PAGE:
The Battle of the Beetles
With a forest under siege, a Vancouver Island biologist fights back with the help of Paint Shop Pro
If there is any question that global warming is a reality, it doesn’t seem to exist in Doug Linton’s mind. For the past ten years, he’s been charged with documenting and researching an infestation that is a direct result of increasingly comfy winters: The invasion of bark beetles in British Columbia’s lodgepole pine forests. The crisis has now reached epidemic proportions, affecting a full one quarter of BC’s forested area. “Usually, the severe cold kills off enough of the population over the winter to keep the numbers under control,” Linton said, “But with milder winters, the bark beetle numbers have continued to grow.” This isn’t a problem that most people are aware of – unless they work in the timber industry. It is estimated that the epidemic will result in a loss of $6 billion dollars in timber revenues before it dies out.
Linton, a Vancouver Island native who graduated with a degree in biology in 1971 and got a job with the Canadian Forest Service soon after, has been keeping tabs on these pesky critters since 1976. His task is to photograph and document the varieties of bark beetle species and how they interrelate. “There are thirty different species of bark beetle,” Linton explained. “The species work together, each with their different strengths and weaknesses. For example, one species might come along, attack a tree and thus prepare a habitat for secondary species, which come later. The next may then attack and reproduce without having to overcome the host tree’s resistance.” Particularly troublesome is the variety known as the Mountain Pine Beetle. “This beetle kills its host, the tree, versus finding a tree that is already weakened or dead,” Linton said.
Figuring out exactly what variety of beetle they’re dealing with is critical to those involved in the counter-attack: forest service staff, scientists, and researchers. That’s where Linton’s work comes in. He provides a key, made of photographic images, that display the microscopic differences between the species. The tricks of his trade? A microscope, a camera, and Paint Shop Pro.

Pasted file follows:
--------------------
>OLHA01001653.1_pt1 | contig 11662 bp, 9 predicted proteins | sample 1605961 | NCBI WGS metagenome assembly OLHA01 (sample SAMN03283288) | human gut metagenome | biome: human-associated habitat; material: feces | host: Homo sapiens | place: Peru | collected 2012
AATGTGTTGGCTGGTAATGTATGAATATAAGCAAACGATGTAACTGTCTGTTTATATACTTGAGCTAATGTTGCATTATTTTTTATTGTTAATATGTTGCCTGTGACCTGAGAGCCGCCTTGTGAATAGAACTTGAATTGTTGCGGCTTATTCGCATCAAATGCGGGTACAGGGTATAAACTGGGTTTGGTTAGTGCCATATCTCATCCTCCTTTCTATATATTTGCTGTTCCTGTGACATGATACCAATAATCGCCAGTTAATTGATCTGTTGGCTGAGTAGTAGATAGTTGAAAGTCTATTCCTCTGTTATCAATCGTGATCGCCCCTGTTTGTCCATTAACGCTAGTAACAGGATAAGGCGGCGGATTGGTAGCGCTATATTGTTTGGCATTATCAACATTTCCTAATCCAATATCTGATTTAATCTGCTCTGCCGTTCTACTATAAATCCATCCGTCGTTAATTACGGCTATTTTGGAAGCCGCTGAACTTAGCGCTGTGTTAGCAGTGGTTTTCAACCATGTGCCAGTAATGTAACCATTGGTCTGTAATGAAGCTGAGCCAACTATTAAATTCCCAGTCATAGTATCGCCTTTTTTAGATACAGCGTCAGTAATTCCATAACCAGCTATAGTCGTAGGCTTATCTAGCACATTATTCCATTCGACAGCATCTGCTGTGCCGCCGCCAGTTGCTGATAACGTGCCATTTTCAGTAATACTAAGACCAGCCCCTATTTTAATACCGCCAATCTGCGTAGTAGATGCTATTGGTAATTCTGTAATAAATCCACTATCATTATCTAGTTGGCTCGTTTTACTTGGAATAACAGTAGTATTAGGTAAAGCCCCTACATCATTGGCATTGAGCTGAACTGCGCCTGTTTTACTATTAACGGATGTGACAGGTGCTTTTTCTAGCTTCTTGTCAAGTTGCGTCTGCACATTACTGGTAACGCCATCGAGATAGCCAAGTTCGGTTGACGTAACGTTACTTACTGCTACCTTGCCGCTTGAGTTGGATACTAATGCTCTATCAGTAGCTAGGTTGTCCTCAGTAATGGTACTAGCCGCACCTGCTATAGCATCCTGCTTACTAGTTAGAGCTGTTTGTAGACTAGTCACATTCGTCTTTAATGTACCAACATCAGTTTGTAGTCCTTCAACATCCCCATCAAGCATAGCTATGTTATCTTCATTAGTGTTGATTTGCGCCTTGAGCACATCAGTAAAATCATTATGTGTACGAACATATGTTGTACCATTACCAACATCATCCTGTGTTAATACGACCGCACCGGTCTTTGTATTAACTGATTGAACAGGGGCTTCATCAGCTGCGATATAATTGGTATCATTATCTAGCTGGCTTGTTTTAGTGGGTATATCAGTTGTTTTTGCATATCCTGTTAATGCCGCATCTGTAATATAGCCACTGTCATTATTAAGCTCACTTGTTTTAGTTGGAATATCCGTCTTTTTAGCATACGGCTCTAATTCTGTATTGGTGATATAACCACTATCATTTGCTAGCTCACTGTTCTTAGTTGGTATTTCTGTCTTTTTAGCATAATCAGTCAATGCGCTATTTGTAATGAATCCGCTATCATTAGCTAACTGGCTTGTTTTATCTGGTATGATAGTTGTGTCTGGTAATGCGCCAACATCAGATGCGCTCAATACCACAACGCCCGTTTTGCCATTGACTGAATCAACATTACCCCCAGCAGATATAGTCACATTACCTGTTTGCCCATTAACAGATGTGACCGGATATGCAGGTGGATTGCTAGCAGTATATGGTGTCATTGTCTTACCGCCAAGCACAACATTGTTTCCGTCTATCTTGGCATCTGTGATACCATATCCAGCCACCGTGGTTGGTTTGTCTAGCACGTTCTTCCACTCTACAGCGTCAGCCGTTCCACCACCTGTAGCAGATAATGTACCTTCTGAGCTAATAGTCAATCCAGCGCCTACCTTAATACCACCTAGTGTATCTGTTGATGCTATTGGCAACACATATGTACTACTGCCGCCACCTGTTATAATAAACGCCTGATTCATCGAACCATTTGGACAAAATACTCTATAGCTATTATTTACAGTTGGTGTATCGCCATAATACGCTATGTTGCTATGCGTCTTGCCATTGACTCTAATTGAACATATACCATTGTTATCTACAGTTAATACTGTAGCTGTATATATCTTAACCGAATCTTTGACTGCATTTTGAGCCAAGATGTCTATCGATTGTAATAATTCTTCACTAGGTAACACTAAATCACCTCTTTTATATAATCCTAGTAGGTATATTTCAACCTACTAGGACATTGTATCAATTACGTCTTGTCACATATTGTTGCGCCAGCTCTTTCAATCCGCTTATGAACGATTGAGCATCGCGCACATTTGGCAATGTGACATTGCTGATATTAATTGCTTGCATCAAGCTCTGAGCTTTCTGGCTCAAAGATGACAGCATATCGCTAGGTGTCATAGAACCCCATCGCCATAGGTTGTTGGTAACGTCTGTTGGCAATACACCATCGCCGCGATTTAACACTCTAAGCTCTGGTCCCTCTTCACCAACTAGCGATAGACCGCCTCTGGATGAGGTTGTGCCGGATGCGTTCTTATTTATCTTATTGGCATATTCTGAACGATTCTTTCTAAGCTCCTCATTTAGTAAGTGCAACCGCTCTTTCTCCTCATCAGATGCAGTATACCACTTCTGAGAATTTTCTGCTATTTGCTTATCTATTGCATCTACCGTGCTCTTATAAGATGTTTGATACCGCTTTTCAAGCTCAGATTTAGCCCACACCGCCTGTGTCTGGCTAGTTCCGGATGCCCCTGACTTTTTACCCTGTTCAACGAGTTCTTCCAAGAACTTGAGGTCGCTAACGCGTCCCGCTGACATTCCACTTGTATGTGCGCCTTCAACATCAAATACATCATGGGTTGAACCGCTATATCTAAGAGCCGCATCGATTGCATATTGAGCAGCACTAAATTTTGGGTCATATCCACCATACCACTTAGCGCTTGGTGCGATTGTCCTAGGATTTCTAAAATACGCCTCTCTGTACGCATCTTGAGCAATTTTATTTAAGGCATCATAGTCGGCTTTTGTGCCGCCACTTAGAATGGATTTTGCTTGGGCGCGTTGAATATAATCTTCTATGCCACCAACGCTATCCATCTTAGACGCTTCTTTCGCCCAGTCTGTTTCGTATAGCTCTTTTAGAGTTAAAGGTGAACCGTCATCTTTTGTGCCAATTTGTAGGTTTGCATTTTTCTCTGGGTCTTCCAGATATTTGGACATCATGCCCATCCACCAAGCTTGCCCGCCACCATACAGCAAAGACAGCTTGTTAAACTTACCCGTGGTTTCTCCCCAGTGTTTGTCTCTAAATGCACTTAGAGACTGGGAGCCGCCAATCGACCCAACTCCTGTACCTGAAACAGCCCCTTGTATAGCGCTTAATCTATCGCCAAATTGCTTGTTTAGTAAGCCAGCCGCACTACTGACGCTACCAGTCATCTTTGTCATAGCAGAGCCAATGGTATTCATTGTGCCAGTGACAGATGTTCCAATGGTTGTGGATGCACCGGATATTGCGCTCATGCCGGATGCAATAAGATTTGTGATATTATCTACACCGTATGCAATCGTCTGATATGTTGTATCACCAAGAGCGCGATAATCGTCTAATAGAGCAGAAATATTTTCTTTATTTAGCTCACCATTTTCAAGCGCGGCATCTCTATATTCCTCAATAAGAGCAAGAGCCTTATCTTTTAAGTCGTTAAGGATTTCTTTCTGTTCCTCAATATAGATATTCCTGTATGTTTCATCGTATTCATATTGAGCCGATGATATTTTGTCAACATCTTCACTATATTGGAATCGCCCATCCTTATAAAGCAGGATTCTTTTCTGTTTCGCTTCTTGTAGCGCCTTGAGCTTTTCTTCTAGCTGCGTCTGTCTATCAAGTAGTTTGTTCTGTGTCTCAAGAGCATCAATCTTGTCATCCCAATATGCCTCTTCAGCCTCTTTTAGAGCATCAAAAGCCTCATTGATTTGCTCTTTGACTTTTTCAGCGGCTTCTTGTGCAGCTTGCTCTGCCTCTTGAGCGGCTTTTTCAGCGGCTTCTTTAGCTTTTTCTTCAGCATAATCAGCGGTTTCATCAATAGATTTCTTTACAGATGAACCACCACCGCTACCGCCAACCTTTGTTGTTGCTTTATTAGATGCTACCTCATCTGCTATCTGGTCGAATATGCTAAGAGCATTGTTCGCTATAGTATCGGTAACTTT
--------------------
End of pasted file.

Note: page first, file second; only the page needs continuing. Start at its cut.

“I put a specimen under a microscope,” Linton said. “I focus on the top surface, then snap a picture, focus down another layer, then snap another picture. The trick is to focus in very small increments.” When the process is done, Linton uses Paint Shop Pro to gather the in-focus portions of as many as ten images into one composite “micrograph,” a micro-detailed photograph of the subject.
“I’ve used Paint Shop Pro ever since the beginning – version one or two,” Linton says, “I’ve been extremely happy with it. It’s more instinctive than other graphics programs.” Linton also uses Paint Shop Pro for his non-buggy hobbies. “I have several hobbies: sea-kayaking, ‘black powder’ shooting, antique cars. I make posters with Paint Shop Pro when we have special events or meetings.”
As for the battle of the bark beetles, according to Linton only Mother Nature can save us now. “The scary thing would be if the beetles spread over the Rocky Mountains; then there is the potential for an infestation all the way across Canada,” he said. A few wayward explorers have already been identified on the eastern side of the Rockies. The natural predators of the bark beetles, such as woodpeckers, are simply unable to keep up. “What we really need is a severe winter,” Linton said, “that’s pretty much the only thing that will do the job.” Until that time, Linton, armed with his microscope, camera, and Paint Shop Pro, will remain in the trenches.